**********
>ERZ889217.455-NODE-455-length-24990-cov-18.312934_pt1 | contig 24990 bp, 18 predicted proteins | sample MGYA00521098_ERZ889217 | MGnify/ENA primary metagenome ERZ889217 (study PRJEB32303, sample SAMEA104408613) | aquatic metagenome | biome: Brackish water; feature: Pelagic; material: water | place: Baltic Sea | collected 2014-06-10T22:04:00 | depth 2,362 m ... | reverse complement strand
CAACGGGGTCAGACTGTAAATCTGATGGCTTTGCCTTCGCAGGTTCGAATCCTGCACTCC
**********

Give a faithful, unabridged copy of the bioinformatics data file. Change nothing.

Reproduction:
>ERZ889217.455-NODE-455-length-24990-cov-18.312934_pt1 | contig 24990 bp, 18 predicted proteins | sample MGYA00521098_ERZ889217 | MGnify/ENA primary metagenome ERZ889217 (study PRJEB32303, sample SAMEA104408613) | aquatic metagenome | biome: Brackish water; feature: Pelagic; material: water | place: Baltic Sea | collected 2014-06-10T22:04:00 | depth 2,362 m ... | reverse complement strand
CAACGGGGTCAGACTGTAAATCTGATGGCTTTGCCTTCGCAGGTTCGAATCCTGCACTCC